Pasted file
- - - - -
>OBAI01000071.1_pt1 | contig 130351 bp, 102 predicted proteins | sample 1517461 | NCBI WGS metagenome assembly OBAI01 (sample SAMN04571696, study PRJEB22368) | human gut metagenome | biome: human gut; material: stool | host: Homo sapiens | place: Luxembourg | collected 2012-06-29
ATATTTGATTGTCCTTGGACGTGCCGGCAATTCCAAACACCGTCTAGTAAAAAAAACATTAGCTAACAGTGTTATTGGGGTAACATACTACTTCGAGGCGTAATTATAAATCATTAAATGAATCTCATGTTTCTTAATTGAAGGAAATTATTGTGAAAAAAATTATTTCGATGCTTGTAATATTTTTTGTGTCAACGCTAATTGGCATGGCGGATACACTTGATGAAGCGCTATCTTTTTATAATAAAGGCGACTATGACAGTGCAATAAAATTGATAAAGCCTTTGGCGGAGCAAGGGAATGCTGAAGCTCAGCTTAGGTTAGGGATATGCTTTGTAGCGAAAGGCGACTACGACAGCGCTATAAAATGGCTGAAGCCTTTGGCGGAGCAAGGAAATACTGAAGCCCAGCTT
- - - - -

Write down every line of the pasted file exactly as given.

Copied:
>OBAI01000071.1_pt1 | contig 130351 bp, 102 predicted proteins | sample 1517461 | NCBI WGS metagenome assembly OBAI01 (sample SAMN04571696, study PRJEB22368) | human gut metagenome | biome: human gut; material: stool | host: Homo sapiens | place: Luxembourg | collected 2012-06-29
ATATTTGATTGTCCTTGGACGTGCCGGCAATTCCAAACACCGTCTAGTAAAAAAAACATTAGCTAACAGTGTTATTGGGGTAACATACTACTTCGAGGCGTAATTATAAATCATTAAATGAATCTCATGTTTCTTAATTGAAGGAAATTATTGTGAAAAAAATTATTTCGATGCTTGTAATATTTTTTGTGTCAACGCTAATTGGCATGGCGGATACACTTGATGAAGCGCTATCTTTTTATAATAAAGGCGACTATGACAGTGCAATAAAATTGATAAAGCCTTTGGCGGAGCAAGGGAATGCTGAAGCTCAGCTTAGGTTAGGGATATGCTTTGTAGCGAAAGGCGACTACGACAGCGCTATAAAATGGCTGAAGCCTTTGGCGGAGCAAGGAAATACTGAAGCCCAGCTT